Songs of Friendship
by Kathy O’Connell
Ruthie was the neighborhood kid who always interrupted playtime to run home crying with hurt feelings. I thought of her while listening to the self-titled CD from The Dream Jam Band. This is a band deeply in touch with their inner cranky child.
The opening song, “Jumping to Conclusions,” perfectly captures the “push me, pull you” of kid friendships. Hard-rocking synth sets a nice rhythmic tone for a complaint about folks “calling paper cuts contusions.” The song stops just short of being mean-spirited to turn toward nice “follow your dreams” advice.
The Dream Jam Band is a lot of fun, leaning heavily on the rock side of the musical spectrum. The lone female in the five, Francine, brings on the twang in “Playin’ in the Band,” singing about the “kitten with a fiddle” and “the flea with a flute.” It’s silly fun for little ones.
“Bike” is a musical collaboration between the band and Mozart that takes a “Beethoven’s Wig” approach of mixing classical melodies with kid-friendly lyrics. It’s painless and fun musical education. The Dream Jam Band features some spirited players, including New York rocker Willie Nile. This multi-purpose set includes a DVD of the band’s videos. www.dreamjamband.com
Friendship fuels Ellen and Matt’s title track on Best Friends, a lovely love song to a very important relationship in a kid’s life. “Sometimes Mom don’t understand; sometimes Big Brother just can’t lend a hand.” That’s when your “Best Friend” comes through.
Ellen and Matt’s promised “emotional journey” gets physical with “Bounce,” a fabulously silly workout song consisting mostly of “bouncy bouncy bouncy bounce…and stop.” The onomatopoeia keeps coming with the “slurp” of the Ramones-ish “Juice Box Rock.” My favorite song uses rock rhythms to voice the animals’ complaints while the Los Angeles Zoo is “Under Construction.”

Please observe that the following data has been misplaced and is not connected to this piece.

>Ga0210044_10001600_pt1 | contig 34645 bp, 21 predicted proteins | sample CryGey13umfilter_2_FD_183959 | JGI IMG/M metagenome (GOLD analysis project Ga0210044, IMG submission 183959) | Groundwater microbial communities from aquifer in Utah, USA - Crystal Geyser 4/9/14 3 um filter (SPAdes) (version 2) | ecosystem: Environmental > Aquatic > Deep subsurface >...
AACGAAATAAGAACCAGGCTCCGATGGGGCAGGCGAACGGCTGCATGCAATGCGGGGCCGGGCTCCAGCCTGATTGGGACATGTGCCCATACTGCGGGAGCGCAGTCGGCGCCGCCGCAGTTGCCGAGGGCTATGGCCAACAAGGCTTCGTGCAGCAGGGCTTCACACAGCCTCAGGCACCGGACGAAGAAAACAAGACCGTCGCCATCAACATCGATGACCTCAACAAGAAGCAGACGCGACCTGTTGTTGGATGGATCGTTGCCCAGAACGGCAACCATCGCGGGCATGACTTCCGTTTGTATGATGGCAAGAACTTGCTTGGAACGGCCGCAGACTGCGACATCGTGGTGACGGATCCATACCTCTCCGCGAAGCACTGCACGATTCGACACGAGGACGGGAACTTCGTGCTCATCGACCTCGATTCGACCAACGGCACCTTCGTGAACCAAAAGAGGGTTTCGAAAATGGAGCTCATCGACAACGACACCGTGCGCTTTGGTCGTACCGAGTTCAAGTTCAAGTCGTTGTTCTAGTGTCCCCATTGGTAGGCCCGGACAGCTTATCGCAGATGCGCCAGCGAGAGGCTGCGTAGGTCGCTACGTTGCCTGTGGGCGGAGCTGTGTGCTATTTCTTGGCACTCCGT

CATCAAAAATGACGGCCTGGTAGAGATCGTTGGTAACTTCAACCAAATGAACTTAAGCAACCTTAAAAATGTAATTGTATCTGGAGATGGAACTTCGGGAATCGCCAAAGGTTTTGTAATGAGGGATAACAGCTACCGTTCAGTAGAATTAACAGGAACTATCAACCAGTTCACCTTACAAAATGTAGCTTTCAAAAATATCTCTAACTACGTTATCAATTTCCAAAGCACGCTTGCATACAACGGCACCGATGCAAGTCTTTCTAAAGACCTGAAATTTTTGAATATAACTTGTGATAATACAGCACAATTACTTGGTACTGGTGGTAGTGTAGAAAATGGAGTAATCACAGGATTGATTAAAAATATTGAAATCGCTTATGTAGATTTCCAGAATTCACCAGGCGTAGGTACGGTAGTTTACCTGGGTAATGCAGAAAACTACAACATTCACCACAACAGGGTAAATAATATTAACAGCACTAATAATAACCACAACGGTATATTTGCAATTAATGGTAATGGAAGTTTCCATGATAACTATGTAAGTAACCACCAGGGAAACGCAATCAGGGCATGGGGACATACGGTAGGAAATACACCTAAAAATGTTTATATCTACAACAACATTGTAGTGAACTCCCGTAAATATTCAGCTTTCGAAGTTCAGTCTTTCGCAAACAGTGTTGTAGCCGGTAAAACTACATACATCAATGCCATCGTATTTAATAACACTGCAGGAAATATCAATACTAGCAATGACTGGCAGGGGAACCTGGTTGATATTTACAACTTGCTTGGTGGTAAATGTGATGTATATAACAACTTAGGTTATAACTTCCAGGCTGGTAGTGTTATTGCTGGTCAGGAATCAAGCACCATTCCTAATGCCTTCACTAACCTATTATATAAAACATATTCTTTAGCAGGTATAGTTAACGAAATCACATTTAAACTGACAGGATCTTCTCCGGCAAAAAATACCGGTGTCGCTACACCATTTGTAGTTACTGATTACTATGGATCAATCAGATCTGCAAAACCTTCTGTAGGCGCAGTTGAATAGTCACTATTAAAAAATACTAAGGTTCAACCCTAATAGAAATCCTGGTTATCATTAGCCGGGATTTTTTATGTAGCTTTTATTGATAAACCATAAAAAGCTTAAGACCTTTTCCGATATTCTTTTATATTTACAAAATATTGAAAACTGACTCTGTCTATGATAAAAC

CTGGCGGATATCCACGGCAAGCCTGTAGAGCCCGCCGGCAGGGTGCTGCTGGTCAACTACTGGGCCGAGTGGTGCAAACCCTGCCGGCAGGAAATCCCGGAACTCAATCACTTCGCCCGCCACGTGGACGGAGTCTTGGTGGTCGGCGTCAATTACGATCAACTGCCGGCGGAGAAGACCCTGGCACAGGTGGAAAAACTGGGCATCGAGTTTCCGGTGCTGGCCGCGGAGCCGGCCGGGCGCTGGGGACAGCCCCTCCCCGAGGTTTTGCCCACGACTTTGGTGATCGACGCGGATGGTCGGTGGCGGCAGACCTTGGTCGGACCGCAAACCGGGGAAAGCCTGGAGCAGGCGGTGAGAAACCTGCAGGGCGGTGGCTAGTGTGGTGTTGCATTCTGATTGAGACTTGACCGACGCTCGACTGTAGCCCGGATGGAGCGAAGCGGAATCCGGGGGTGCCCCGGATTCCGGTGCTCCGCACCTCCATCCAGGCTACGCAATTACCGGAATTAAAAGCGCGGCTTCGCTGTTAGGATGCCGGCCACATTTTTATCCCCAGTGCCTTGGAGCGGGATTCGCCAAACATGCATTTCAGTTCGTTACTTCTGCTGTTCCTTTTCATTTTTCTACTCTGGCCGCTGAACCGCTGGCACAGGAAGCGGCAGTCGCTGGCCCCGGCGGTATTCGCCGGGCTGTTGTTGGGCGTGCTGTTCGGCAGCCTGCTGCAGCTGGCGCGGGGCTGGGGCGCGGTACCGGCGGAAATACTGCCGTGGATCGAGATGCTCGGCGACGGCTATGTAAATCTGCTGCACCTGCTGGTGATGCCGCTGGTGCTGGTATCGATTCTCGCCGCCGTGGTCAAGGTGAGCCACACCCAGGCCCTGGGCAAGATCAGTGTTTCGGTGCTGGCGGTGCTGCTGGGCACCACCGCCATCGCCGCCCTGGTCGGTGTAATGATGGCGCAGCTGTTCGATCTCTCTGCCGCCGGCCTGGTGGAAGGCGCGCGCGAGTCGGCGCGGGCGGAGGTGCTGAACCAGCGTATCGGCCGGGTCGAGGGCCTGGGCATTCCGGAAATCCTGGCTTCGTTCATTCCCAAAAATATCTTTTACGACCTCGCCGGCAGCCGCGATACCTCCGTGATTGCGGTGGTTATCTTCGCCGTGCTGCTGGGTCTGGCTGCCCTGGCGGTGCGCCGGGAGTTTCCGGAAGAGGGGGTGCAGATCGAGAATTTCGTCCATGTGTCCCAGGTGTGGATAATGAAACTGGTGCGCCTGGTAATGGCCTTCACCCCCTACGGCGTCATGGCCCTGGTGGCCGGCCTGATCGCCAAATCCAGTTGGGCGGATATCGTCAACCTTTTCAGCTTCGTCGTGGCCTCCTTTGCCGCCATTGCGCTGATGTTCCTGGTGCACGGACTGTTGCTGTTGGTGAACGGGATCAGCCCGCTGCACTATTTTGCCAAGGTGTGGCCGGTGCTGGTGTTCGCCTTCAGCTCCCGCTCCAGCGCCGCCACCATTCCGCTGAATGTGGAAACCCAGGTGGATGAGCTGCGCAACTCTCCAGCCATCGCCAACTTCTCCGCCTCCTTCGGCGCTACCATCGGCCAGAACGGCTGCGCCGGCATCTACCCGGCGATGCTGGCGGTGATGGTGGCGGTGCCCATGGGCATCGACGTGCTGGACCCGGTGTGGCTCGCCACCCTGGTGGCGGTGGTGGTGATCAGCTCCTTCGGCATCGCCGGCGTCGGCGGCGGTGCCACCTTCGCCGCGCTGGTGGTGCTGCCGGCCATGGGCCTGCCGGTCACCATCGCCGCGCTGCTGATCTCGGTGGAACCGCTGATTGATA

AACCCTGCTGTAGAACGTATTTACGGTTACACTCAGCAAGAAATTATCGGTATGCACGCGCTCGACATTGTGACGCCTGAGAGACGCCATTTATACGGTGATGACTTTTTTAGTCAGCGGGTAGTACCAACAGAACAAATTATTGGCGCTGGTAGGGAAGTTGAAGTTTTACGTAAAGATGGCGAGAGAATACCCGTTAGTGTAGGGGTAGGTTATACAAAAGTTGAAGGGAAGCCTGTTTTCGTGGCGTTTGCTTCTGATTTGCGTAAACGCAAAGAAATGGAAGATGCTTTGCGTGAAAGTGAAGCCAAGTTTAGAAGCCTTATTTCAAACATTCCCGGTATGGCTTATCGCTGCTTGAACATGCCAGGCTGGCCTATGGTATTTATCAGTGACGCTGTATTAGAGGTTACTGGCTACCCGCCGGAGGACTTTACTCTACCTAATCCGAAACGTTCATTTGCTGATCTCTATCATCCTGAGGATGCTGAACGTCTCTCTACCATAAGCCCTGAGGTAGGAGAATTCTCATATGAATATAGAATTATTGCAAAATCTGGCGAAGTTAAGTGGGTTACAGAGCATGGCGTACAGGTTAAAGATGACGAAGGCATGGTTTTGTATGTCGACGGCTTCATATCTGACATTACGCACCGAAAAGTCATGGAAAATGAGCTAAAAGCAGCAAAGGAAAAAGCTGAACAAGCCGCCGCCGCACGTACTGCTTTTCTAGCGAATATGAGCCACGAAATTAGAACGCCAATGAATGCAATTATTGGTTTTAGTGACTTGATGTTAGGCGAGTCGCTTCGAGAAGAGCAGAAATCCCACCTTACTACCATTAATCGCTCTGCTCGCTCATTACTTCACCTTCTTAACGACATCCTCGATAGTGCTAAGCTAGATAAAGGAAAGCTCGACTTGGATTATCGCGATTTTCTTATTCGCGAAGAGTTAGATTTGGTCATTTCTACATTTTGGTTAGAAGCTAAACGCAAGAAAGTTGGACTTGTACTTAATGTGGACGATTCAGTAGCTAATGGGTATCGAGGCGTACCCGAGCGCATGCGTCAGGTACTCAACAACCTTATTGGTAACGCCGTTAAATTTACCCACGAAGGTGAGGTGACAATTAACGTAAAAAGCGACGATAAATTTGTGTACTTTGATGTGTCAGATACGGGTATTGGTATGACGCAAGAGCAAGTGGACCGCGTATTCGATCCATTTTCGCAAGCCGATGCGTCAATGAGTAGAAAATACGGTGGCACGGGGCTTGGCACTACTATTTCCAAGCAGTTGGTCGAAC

Bringing fun to everyday occurrences and occasional disappointments is a great way to please a young audience. Ellen’s low-range vocals and friendly delivery open the CD strongly with a kid’s wish, after a hard day, to “Eat My Dinner.” I hope Ellen and Matt’s busy family life inspires a lot more great music! Ellen and Matt are at www.ellenandmatt.net
Kids respond to rhythm with the same openness they bring to everyday life. That’s how I explain the success of Putumayo Kids’ series of “World Playground” CDs. Brazilian Play- ground continues the franchise’s tradition of bringing a world of music to young ears. These non-English songs transcend language barriers to entertain kids with songs designed just for them.
The album starts softly and sweetly with Gui Tavares’ “Pancada,” surprising to my expectations of an album full of bossa nova. I finally got my bossa nova with Marissa’s “Alo-Alo,” then found my feet tapping to the swingy “Eh! Sanfornero” from Paulinho Guima.
Back to more traditional sounds on “Forro No Escuro,” a song that would feel at home in the mountains of South America. Putumayo Kids CDs are at www.putumayokids.com
Kathy O’Connell is a contributing writer to MetroKids and host of the Peabody-award-winning Kids Corner, weekdays 7-8pm on WXPN 88.5 FM.